APPENDIX D—(POLLUTANT) EMISSIONS INVENTORY SUMMARY, TONS/YR. (OR METRIC TONS/YR.)

(EXAMPLE REGIONS)

--- AIR QUALITY CONTROL REGION DATA REPRESENTATIVE OF CALENDAR YEAR --

-

-

-

-

-

-

-

-

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I. Fuel combustion-stationary

sources:
A. Residential fuel:
1. Anthracite coal:

a. Area sources...

b. Point sources. 2. Bituminous coal:

a. Area sources...

b. Point sources.. 3. Distillate oil:

a. Area sources.-

b. Point sources.. 4. Residual oil:

a. Area sources.--

b. Point sources 5. Natural gas:

8. Area sources..

b. Point sources 6. Wood:

a. Area sources..

b. Point sources.7. Other (specify):

a. Area sources.

b. Point sources. 8. Total: B. Commercial and institutional fuel: 1. Anthracite coal:

a. Area sources.

b. Point sources. 2. Bituminous coal:

a. Area sources...

b. Point sources. 3. Distillate oil:

a. Area sources.-

b. Point sources... 4. Residual oil:

a. Area sources.

b. Point sources... 5. Natural Gas:

a. Area sources..

b. Point sources. 6. Wood:

a. Area sources..

b. Point sources... 7. Other (specify):

a. Area sources

b. Point sources.. 8. Total.--(Footnotes at end of table.)

APPENDIX D

(POLLUTANT) EMISSIONS INVENTORY SUMMARY, TONS/YR. (EXAMPLE REGIONS AND

WHERE EMISSION LIMITATIONS ARE DEVELOPED)-Continued

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APPENDIX D-(POLLUTANT) EMISSIONS INVENTORY SUMMARY, TONS/YR. (EXAMPLE REGIONS AND

WHERE EMISSION LIMITATIONS ARE DEVELOPED) —Continued

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D. Total solid waste disposal.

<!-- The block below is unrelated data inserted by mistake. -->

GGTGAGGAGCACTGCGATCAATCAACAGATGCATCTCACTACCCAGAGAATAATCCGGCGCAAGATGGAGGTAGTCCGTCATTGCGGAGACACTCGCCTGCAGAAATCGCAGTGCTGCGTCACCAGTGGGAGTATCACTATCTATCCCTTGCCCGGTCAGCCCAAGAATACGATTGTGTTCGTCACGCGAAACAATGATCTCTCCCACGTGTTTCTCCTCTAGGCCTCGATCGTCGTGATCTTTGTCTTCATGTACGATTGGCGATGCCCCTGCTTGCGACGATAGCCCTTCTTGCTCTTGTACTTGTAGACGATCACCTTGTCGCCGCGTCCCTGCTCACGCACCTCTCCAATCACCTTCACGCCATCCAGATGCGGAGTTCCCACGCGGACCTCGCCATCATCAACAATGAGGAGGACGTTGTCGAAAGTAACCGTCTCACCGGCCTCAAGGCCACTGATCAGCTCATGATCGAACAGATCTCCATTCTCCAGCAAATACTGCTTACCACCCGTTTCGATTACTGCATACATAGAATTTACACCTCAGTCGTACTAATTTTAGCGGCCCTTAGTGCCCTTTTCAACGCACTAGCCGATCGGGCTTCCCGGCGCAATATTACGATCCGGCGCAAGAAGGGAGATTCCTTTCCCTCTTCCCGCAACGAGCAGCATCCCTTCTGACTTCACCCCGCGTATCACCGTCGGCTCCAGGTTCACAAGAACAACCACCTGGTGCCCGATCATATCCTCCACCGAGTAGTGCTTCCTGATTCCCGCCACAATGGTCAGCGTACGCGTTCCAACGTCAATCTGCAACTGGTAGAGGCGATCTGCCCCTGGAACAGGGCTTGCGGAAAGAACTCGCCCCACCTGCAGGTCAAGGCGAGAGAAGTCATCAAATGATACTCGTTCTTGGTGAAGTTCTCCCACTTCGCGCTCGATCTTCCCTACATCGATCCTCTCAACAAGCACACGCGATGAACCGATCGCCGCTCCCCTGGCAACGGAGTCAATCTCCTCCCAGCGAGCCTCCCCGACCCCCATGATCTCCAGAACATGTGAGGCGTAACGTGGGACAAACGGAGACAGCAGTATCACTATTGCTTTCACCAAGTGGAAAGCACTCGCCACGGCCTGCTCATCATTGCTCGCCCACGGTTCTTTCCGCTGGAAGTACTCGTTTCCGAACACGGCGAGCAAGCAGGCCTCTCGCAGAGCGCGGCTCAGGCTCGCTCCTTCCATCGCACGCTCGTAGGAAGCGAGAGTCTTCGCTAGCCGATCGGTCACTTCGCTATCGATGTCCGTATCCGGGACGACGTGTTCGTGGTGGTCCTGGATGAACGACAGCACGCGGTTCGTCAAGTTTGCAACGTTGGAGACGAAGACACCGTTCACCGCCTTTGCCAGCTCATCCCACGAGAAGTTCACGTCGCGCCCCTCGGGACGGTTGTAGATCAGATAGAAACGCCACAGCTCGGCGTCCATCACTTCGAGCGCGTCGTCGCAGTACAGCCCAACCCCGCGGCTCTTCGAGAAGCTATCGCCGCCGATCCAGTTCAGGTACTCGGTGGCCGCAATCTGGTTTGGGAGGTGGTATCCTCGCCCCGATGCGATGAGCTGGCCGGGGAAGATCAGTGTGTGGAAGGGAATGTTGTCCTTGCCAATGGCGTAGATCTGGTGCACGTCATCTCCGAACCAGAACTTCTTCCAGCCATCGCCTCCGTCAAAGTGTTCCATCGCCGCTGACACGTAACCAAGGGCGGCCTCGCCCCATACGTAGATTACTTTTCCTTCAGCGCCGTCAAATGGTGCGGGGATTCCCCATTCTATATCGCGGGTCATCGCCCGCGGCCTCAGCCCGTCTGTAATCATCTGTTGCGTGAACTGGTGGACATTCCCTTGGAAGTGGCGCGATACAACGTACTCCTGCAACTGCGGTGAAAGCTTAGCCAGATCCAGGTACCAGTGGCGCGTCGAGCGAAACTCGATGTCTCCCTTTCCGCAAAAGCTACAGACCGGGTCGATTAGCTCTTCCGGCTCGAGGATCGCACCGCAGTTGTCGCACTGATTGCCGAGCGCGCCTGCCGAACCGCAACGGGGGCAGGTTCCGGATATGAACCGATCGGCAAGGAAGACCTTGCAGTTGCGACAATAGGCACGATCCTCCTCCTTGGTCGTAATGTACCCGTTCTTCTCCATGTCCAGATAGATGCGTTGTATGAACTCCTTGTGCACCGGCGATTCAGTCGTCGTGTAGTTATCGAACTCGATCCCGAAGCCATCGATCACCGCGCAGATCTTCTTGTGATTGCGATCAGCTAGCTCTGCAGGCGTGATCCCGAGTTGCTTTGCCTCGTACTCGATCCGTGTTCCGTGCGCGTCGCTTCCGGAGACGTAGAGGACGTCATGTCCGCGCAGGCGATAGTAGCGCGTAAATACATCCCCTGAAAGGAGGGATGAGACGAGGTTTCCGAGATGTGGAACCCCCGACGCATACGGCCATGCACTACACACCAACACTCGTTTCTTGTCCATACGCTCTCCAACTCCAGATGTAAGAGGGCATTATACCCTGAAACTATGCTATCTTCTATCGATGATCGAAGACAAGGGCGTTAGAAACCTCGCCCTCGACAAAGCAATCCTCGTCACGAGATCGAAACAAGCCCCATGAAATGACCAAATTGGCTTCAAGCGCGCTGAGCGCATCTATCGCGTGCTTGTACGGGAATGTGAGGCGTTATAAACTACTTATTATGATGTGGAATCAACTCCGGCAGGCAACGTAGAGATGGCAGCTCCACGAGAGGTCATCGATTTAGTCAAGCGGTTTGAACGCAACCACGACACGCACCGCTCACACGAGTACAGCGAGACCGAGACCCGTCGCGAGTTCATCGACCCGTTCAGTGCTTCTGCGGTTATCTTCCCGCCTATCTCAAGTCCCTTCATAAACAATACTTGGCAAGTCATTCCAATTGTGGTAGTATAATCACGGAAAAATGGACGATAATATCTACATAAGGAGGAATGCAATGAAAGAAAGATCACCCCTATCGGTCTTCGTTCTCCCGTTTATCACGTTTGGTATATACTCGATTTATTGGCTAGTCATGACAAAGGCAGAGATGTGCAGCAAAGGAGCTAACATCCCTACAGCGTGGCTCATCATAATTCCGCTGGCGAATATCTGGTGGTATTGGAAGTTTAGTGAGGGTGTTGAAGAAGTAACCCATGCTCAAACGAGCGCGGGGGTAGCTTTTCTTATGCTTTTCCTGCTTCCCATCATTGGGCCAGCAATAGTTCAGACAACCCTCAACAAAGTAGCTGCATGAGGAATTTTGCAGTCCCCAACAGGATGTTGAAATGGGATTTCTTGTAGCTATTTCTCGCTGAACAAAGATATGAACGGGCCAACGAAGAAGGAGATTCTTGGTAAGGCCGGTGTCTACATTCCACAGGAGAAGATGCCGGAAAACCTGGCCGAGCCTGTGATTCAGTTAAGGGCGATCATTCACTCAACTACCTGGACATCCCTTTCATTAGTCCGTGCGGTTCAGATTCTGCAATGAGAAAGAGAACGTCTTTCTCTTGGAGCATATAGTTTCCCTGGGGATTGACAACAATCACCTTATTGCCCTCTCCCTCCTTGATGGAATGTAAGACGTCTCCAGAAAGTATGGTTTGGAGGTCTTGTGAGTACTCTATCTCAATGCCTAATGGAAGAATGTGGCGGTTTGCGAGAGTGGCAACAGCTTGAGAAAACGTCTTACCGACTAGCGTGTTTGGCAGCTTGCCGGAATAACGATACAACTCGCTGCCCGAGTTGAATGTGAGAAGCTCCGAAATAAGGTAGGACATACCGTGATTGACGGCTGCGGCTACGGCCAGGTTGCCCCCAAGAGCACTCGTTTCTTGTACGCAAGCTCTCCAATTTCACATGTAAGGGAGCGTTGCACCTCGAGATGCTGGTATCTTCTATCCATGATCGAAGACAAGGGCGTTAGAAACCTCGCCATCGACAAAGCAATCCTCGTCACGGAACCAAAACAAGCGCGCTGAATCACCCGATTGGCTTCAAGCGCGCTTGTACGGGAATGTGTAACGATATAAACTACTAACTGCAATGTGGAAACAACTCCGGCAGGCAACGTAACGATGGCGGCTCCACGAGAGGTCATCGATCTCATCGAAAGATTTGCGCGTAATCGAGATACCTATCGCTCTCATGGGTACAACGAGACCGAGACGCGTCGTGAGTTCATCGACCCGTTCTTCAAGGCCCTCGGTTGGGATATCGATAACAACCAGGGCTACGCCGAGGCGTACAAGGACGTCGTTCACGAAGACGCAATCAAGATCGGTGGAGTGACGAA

IV. Transportation (area sources
only):
A. Motor vehicles:

1. Gasoline powered '-.

2. Diesel powered.
B. Off-highway suel usage.
C. Aircraft.....
D. Railroads.
E. Vessels...
F. Gasoline handling evapo-

rative losses vi...
G. Other (specify). ---

H. Total transportation.---
V. Miscellaneous (area sources
only):

A. Forest fires...
B. Structural fires...
C. Coal refuse burning...
D. Agricultural burning
E. Other (specify)...

F. Total miscellaneous...

VI. Grand totals ......

A. Area sources..
B. Point sources.

C. Total...---------------i Included only if interstate region. ii “Existing Emissions''. iii “Emissions Achieved" with control regulations of implementation plans. Must be submitted in example regions.

iv For hydrocarbons only, would include emissions or surface coating operations, dry cleaning, degreasing operations, etc., unless considered point sources.

v For hydrocarbons, would include vehicle evaporative losses.

vi For hydrocarbons only, would include losses from filling tank trucks, service station tanks, and automobile tanks. APPENDIX E-POINT SOURCE DATA

D. Year in which data are recorded.

E. Future activities, if available (e.g., ad(The following information is not required

dition of new or expansion of existing facilto be submitted with an implementation

ities, changes in production rate, installation plan but must be available for inspection by the Administrator, EPA.)

of control equipment, phasing out of equip

ment, fuel change, etc.). 1. GENERAL SOURCE INFORMATION

F. Map or general layout of large complex A. Establishment name and address.

plants showing locations of various facilities, B. Person to contact on air pollution mat- if available,1 ters and telephone number.

II. FUEL COMBUSTION C. Operating schedule: 1. Percent of annual production by season. A. Number of boilers. 2. Days of week normally in operation.

B. Type of fuel burning equipment for 3. Shifts or hours of day normally in each boiler. operation.

4. Number of days per year in operation. (See footnote 1 on page 111.)